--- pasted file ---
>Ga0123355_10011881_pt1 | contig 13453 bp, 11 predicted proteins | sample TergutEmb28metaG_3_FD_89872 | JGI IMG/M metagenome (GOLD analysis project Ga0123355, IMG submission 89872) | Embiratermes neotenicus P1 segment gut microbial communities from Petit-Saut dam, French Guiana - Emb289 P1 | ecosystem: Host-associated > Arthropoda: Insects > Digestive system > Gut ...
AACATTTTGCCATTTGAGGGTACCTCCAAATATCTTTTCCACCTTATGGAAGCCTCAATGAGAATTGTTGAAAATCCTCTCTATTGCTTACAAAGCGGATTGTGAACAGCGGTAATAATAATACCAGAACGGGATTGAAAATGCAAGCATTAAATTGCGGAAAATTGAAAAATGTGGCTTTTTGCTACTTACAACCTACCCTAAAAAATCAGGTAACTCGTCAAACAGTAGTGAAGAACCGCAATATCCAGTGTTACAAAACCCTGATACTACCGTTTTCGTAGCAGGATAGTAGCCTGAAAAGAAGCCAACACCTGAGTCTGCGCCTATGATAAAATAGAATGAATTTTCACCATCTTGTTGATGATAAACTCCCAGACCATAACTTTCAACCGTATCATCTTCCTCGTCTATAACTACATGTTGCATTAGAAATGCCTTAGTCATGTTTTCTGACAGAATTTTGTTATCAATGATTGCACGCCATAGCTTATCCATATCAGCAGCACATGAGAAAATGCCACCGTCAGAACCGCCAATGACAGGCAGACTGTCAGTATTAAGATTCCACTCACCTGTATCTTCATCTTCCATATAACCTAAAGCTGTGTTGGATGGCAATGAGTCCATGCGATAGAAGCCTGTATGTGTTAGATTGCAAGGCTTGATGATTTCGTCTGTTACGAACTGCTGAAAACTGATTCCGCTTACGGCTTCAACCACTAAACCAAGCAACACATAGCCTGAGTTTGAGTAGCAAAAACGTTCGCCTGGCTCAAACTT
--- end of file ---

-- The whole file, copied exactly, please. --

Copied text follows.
>Ga0123355_10011881_pt1 | contig 13453 bp, 11 predicted proteins | sample TergutEmb28metaG_3_FD_89872 | JGI IMG/M metagenome (GOLD analysis project Ga0123355, IMG submission 89872) | Embiratermes neotenicus P1 segment gut microbial communities from Petit-Saut dam, French Guiana - Emb289 P1 | ecosystem: Host-associated > Arthropoda: Insects > Digestive system > Gut ...
AACATTTTGCCATTTGAGGGTACCTCCAAATATCTTTTCCACCTTATGGAAGCCTCAATGAGAATTGTTGAAAATCCTCTCTATTGCTTACAAAGCGGATTGTGAACAGCGGTAATAATAATACCAGAACGGGATTGAAAATGCAAGCATTAAATTGCGGAAAATTGAAAAATGTGGCTTTTTGCTACTTACAACCTACCCTAAAAAATCAGGTAACTCGTCAAACAGTAGTGAAGAACCGCAATATCCAGTGTTACAAAACCCTGATACTACCGTTTTCGTAGCAGGATAGTAGCCTGAAAAGAAGCCAACACCTGAGTCTGCGCCTATGATAAAATAGAATGAATTTTCACCATCTTGTTGATGATAAACTCCCAGACCATAACTTTCAACCGTATCATCTTCCTCGTCTATAACTACATGTTGCATTAGAAATGCCTTAGTCATGTTTTCTGACAGAATTTTGTTATCAATGATTGCACGCCATAGCTTATCCATATCAGCAGCACATGAGAAAATGCCACCGTCAGAACCGCCAATGACAGGCAGACTGTCAGTATTAAGATTCCACTCACCTGTATCTTCATCTTCCATATAACCTAAAGCTGTGTTGGATGGCAATGAGTCCATGCGATAGAAGCCTGTATGTGTTAGATTGCAAGGCTTGATGATTTCGTCTGTTACGAACTGCTGAAAACTGATTCCGCTTACGGCTTCAACCACTAAACCAAGCAACACATAGCCTGAGTTTGAGTAGCAAAAACGTTCGCCTGGCTCAAACTT